“However, what the region is still lacking is a long-term strategy that helps support a strong economy, and our businesses and communities to thrive. We need initiatives that address fundamental structural issues, such as low productivity and sluggish growth. We know our region’s businesses want significant action on key issues like transport, housing and infrastructure, something that was lacking in this spring budget.” 

Liz Hutchings, Founder of Total Guide

“The National Insurance cut will help the staff make savings as well as the business which means we can reinvest in further growth and the support for working parents with 30 hours’ free childcare for parents of under 5s will be fantastic but still a little way off yet and it’s too little too late for many including myself. 

“Being a digital business, I was encouraged to hear the emphasis on making the UK the ‘new Silicon Valley’ and the support and investments in digital, tech and AI start-ups and businesses is encouraging. 

“The increase in the VAT threshold will help a lot of micro-businesses invest in growth instead of worrying about paying VAT. 

“I was hugely disappointed not to hear much help for the leisure and hospitality industries, with the cost of living and the rise in national minimum wage, this sector is still in dire need of help and it’s been very sad to see many businesses in this sector close down this year.”

Emma Skinner, Associate Partner, Haines Watts (Swindon)

“The VAT registration threshold increase to £90,000 following a seven-year freeze will help lots of small businesses approaching the registration threshold. However, it is difficult to argue it fully compensates for the threshold being static for seven years. There was also no mention of changes to the de-registration threshold (currently £83,000) – which could lead to some businesses being caught in the middle.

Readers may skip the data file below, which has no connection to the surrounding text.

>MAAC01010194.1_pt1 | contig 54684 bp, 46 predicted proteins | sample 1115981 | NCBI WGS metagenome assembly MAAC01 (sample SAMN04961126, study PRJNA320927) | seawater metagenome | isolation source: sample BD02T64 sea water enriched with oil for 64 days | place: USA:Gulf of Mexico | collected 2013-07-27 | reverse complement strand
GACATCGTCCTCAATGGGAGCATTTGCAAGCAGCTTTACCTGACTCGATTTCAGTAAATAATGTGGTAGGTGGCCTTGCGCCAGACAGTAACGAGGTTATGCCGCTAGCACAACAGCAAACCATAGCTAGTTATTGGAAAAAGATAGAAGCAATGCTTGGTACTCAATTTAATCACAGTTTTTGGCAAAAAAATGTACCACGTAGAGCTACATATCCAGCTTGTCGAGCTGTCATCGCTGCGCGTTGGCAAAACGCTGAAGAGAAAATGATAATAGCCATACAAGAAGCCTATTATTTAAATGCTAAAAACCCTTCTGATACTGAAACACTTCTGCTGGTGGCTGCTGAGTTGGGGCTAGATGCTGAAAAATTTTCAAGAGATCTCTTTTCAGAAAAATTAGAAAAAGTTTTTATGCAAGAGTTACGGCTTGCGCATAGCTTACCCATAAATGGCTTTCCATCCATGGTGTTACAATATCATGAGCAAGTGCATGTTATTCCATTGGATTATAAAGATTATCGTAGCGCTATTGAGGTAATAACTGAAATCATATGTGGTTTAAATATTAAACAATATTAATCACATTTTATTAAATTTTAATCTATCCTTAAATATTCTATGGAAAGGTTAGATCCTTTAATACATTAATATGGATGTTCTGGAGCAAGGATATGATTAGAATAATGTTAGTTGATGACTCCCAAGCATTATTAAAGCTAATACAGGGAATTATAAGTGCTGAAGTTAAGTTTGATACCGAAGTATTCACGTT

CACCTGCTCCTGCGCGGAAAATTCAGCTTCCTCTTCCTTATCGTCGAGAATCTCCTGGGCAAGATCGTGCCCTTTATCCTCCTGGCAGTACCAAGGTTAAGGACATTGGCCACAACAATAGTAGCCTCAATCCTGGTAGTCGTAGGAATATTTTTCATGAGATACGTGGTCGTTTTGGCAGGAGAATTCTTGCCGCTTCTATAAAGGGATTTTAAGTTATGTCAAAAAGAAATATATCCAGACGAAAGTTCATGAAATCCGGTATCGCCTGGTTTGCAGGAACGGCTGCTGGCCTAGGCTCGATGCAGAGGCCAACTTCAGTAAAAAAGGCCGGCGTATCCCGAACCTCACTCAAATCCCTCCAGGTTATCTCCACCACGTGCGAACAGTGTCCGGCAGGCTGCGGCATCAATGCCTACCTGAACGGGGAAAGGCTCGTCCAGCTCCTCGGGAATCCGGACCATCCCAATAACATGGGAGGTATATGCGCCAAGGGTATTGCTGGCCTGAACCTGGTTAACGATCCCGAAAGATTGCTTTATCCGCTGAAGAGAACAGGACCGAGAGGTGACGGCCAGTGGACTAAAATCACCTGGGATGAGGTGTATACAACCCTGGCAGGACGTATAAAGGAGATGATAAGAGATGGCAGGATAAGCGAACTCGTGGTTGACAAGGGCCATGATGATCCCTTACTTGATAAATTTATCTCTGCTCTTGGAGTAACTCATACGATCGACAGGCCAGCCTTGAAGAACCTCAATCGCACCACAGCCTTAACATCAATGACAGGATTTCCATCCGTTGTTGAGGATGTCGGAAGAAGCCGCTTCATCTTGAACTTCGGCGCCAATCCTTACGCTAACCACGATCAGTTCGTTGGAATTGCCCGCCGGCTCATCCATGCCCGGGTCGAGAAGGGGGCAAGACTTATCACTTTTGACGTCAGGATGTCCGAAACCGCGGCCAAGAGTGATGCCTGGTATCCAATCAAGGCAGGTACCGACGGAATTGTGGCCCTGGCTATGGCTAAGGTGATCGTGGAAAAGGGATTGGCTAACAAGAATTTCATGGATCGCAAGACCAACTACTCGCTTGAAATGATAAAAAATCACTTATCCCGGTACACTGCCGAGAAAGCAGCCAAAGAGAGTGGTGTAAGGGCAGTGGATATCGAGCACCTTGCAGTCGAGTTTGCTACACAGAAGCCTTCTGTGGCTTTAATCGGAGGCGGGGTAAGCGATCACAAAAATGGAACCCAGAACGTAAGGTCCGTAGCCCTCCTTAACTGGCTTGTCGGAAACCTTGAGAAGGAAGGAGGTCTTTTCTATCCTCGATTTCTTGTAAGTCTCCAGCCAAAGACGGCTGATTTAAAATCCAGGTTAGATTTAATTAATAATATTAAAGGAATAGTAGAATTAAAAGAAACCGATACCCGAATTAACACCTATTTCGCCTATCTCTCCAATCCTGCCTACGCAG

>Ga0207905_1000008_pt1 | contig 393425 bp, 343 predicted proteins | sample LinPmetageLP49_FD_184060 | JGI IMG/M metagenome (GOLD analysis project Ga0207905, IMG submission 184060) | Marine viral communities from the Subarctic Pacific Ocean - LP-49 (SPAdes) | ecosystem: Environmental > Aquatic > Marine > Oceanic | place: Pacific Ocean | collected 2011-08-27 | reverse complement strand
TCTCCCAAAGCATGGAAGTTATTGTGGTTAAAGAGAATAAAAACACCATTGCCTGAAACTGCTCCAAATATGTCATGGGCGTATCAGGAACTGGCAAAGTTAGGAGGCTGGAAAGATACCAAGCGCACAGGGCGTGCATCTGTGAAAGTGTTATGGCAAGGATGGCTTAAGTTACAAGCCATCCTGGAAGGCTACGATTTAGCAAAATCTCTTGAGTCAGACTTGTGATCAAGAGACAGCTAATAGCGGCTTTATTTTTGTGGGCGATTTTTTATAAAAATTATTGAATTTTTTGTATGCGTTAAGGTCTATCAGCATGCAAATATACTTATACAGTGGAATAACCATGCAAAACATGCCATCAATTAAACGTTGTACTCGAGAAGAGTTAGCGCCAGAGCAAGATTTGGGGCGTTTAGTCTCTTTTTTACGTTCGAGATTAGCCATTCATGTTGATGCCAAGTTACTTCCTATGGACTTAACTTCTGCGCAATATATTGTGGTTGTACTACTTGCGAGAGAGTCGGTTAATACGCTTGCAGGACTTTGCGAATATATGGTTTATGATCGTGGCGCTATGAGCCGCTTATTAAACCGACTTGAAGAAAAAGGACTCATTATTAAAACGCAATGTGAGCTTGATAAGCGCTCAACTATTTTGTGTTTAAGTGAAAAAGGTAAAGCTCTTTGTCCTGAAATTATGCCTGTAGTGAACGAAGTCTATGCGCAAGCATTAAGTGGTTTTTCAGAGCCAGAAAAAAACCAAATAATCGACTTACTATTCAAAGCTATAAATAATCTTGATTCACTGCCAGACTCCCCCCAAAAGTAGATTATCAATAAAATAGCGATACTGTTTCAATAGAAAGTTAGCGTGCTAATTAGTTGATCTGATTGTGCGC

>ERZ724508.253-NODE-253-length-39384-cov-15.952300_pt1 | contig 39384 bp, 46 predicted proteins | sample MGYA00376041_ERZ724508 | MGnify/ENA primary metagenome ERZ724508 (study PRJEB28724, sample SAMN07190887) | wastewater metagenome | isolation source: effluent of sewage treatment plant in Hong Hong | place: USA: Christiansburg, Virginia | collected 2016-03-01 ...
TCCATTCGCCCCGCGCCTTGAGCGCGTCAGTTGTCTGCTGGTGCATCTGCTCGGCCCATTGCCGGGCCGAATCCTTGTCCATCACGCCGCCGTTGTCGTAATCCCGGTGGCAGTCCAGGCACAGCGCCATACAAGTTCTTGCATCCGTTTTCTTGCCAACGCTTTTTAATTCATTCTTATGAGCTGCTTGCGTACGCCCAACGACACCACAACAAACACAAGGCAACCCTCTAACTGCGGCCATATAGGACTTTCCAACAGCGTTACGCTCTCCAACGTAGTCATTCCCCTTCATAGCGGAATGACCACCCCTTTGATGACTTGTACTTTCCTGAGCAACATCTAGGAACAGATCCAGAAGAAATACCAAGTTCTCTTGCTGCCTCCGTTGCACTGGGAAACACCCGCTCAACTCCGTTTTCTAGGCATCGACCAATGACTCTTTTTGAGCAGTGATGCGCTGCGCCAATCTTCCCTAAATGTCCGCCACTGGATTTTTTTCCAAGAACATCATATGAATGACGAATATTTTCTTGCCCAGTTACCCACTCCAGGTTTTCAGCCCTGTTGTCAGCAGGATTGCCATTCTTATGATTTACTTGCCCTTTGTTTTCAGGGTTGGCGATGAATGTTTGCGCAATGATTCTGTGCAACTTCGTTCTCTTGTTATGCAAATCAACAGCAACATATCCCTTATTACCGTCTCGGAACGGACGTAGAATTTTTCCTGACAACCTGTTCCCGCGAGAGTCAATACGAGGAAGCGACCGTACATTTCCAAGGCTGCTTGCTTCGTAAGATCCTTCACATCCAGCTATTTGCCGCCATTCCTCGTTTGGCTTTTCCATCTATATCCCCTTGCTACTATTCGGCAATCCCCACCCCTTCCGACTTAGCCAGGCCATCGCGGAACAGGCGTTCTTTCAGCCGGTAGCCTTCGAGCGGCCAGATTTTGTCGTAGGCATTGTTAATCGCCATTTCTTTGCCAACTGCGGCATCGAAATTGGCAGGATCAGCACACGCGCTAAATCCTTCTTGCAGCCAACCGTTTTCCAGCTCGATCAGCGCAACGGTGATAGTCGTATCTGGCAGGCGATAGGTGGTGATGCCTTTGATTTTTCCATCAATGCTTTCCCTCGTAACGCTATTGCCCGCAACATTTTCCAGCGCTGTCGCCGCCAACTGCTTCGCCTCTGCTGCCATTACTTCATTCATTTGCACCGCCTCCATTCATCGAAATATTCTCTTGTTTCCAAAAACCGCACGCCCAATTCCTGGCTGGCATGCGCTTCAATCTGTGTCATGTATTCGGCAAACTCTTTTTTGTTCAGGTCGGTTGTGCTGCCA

“The top rate of capital gains tax (CGT) on residential property is being cut to 24% – it is important to note that this tax only applies when disposing of a property that is not your home. 

“The child benefit system is set to be reformed by April 2026 to assess household income, rather than on an individual basis which was stated as ‘unfair’. In the short term, the threshold will increase to £60,000. The top of the taper at which the benefit is withdrawn will increase to £80,000 (currently £60,000). 

“A household income assessment seems to be a fairer approach considering two parents could earn £49,000 each and receive full child benefit whereas one parent in another family could earn £60,000 (higher rate taxpayer), their partner is a stay-at-home parent and the family gets nothing. 

“National Insurance rates are being cut to 8% for employees and to 6% for the self-employed. This will increase the ‘take home’ position – who doesn’t love a tax cut? However, the 4% current inflation rate does need to be considered alongside this.”

Rob Stokes, Director, Optimum Professional Services

“There were very few surprises and those measures designed to help businesses or put money into people’s pockets were limited.

“There had been calls to increase the VAT threshold to £100,000, but the Chancellor stuck at increasing it by only £5,000 to £90,000. This won’t be enough to encourage those businesses, like trades, who don’t want to register for VAT and have to charge 20% more to their customers.”

“The cut to National Insurance was well-publicised, dropping from 10 per cent to 8 per cent for paid employment; for the self-employed from 8 % to 6 %.

“However, this will only give PAYE earners on the average salary another £450 a year, so it’s very little to write home about. For drivers, the 5p cut to fuel duty frozen for another 12 months is welcome but, again, only saves on average £50 a year.

“The Chancellor’s plans to encourage investment, with planned changes to leased assets could be interesting, but it is essential to see the detail and timescales.”

Dominic Bourquin, Head of Tax Consultancy & Corporate Finance and Partner for Monahans 

“The Chancellor started his budget briefing with a welter of fiscal updates on growth spending and government debt. Frankly, it contained a bewildering volume of statistics, but hidden within all that bluster, there were some genuinely welcome measures and some clearly politically motivated measures too.